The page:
After nearly 40 years, the Minnesota High Technology Association, formed by computer companies, today changes its name to Minnesota Technology Association, or “MnTech” for short.
The change is designed to reflect the broad adoption of computer and networking technology across industries, as well as a heightened focus on public policy, talent development and collaborations among its 250-plus members and other partners.
It’s the first identity change since 1998, when the Minnesota High Technology Council merged with the state software association to become the MHTA.
Jeff Tollefson, chief executive of the association, said MnTech will continue to be the unifying voice for “technology-fueled companies.”
It also wants to be known for its increasing priorities of advocating for policies that promote innovation, developing a skilled workforce, and initiatives that build strong companies and communities.
MnTech has dropped its fall venture-capital conference and is working with Beta.MN, a group of startup companies, on the Twin Cities Startup Week series of events in October.
MnTech in February held its second Tech Talent conference that brought together several hundred leaders from a variety of Minnesota industries, government and training organizations that studied the talent shortage and collaborative solutions to it. Indeed, there has been some progress in replacing technology-trade baby boomers, disproportionately retiring white males, with women and people of color.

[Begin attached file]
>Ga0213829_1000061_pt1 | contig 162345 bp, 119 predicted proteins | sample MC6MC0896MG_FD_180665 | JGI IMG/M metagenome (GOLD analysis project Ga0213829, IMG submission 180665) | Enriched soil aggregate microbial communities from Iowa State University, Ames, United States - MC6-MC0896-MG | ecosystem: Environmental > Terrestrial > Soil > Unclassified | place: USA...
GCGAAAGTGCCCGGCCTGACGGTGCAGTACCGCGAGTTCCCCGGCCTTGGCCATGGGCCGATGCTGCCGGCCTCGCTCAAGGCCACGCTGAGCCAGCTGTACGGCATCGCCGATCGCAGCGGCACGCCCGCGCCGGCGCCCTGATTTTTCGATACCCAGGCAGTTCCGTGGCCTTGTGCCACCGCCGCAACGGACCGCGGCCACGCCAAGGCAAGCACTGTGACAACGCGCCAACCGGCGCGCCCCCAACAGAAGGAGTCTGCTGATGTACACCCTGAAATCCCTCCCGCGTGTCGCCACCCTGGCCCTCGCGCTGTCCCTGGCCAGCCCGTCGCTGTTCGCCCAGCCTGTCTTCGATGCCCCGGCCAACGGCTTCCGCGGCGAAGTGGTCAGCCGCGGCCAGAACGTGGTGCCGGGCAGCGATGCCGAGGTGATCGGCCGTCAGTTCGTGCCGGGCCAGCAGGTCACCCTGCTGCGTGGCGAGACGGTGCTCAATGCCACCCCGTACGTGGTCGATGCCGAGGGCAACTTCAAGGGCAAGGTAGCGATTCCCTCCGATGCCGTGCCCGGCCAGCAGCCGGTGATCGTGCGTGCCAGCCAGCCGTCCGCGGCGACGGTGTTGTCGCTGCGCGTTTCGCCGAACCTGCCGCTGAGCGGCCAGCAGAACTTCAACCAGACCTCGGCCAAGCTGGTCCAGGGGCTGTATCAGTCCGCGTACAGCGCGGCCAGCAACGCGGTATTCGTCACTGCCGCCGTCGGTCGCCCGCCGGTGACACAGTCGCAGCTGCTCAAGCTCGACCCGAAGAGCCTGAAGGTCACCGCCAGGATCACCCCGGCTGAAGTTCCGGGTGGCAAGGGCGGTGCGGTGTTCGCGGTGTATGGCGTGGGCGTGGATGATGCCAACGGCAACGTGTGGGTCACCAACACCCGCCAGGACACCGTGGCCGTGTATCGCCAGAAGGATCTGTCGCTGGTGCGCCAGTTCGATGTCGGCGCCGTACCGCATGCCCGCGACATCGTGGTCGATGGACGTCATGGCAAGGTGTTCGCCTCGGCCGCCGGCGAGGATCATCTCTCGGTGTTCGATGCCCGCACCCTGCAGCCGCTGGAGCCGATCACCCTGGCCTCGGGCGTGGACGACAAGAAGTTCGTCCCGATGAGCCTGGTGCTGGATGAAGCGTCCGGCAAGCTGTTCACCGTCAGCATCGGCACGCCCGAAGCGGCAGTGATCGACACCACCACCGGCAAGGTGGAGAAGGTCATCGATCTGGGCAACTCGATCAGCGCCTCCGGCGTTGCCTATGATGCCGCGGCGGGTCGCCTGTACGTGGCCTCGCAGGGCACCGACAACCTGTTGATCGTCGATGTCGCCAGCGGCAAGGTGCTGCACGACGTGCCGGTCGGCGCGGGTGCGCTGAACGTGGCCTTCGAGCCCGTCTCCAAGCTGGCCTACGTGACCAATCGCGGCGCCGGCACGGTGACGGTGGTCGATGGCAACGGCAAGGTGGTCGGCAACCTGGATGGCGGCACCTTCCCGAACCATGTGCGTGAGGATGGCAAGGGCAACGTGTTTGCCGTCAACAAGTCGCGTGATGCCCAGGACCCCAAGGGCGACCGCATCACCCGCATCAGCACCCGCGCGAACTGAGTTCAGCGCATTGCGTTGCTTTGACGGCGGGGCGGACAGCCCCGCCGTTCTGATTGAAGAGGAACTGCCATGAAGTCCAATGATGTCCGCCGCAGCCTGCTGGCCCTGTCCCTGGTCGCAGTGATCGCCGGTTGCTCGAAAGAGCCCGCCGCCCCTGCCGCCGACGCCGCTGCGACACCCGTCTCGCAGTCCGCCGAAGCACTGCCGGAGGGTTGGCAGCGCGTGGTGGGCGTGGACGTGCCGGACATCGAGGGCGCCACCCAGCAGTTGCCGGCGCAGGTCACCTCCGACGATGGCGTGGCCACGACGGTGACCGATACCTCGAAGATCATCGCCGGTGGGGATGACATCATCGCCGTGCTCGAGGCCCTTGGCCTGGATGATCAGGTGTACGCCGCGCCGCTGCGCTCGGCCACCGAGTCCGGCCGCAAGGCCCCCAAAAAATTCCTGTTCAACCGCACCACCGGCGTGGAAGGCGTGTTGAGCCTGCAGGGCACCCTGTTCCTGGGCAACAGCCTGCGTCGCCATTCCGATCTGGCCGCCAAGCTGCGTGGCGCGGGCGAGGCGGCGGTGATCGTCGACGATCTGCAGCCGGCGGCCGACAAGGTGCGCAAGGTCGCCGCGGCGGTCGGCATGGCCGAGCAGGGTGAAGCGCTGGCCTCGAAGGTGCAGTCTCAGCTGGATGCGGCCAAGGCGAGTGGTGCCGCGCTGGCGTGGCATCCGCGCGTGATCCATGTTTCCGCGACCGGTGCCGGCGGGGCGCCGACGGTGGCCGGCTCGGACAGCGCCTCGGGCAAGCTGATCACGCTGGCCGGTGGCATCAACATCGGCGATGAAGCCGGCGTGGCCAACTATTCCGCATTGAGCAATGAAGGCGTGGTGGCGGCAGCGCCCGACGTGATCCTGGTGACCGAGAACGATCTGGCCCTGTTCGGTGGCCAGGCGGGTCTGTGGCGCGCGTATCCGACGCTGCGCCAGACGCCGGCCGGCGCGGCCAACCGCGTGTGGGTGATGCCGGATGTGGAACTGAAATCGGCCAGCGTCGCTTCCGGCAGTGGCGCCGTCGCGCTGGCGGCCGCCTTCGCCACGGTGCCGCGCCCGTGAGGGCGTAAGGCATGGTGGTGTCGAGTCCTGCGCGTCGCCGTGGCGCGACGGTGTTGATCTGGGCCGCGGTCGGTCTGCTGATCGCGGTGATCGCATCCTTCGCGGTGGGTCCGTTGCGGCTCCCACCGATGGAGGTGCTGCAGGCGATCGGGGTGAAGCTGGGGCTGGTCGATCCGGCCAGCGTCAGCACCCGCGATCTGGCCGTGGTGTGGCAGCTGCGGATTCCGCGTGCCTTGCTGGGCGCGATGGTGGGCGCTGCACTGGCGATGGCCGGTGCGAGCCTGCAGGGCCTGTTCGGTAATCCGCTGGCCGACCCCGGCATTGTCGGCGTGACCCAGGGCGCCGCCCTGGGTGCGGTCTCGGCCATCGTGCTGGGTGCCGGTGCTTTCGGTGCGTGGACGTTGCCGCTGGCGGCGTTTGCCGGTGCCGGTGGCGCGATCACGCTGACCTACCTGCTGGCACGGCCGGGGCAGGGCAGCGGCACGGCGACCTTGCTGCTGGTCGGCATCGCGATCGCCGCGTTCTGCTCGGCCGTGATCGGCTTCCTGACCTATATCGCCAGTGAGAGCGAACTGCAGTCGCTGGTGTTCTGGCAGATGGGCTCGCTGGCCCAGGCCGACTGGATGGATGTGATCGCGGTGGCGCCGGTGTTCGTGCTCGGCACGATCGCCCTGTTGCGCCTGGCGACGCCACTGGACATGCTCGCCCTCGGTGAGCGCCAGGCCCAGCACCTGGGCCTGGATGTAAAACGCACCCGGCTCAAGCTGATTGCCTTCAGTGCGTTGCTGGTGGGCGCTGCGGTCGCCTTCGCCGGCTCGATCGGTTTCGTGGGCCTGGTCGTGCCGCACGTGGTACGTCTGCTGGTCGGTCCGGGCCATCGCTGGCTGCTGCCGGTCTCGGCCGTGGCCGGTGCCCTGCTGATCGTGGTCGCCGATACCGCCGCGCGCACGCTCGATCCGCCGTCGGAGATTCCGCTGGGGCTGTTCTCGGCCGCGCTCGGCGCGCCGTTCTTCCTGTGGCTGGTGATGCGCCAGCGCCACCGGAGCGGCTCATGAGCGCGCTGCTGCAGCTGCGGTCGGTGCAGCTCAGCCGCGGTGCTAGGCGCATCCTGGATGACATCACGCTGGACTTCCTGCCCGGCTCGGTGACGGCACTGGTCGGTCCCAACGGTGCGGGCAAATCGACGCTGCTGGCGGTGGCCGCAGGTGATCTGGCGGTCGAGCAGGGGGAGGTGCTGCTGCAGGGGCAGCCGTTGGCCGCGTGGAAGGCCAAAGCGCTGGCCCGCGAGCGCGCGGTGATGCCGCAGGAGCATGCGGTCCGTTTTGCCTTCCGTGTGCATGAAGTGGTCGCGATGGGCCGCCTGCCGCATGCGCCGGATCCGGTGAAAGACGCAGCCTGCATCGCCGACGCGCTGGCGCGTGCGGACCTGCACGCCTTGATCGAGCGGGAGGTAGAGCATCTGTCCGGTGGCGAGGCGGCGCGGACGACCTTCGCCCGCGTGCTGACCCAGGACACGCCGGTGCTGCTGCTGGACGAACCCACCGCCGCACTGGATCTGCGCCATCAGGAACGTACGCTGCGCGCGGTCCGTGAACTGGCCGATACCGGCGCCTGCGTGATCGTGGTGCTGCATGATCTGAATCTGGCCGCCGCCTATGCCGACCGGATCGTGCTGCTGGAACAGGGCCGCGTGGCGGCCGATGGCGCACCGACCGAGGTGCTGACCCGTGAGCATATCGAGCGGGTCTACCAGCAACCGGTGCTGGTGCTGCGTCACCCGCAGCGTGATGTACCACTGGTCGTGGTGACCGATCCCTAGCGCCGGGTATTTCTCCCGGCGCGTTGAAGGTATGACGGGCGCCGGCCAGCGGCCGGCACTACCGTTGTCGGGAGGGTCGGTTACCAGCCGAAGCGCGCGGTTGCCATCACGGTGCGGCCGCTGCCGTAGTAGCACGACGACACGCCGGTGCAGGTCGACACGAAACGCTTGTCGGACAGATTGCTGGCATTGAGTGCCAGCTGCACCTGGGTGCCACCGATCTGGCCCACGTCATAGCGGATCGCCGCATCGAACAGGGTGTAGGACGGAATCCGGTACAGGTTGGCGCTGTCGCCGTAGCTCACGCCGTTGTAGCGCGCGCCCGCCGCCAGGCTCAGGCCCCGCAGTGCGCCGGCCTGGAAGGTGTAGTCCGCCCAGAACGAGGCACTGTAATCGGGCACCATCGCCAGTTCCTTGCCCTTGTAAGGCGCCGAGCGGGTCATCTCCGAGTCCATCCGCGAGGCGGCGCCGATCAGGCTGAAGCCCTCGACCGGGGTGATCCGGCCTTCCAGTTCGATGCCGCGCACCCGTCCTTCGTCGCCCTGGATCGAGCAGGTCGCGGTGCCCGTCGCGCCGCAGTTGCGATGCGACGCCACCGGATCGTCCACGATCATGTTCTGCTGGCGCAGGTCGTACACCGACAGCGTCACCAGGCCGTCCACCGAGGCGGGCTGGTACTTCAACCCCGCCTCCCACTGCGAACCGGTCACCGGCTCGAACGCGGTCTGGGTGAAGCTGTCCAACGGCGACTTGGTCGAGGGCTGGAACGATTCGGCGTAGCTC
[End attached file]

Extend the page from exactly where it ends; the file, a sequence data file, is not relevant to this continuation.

Tollefson, 58, a former venture capitalist, started and for a decade led the Twin Cities office of Genesys Works, a job-training nonprofit. It provides about 300 disadvantaged Twin Cities high schoolers a year with training and internships with industry partners that pay up to $14,000 and serves as gateway to postsecondary education and careers.
“While the coronavirus continues to impact lives and disrupt our economy in ways we wouldn’t have imagined just a short month ago, it is also highlighting the important role technology plays in addressing this global crisis, and we are proud to see so many MnTech member companies leading the way,” Tollefson said.
He said Minnesota companies are sharing ventilator technology and production, providing systems that accelerate government funds to health care providers and helping out with critical supply chains and logistics.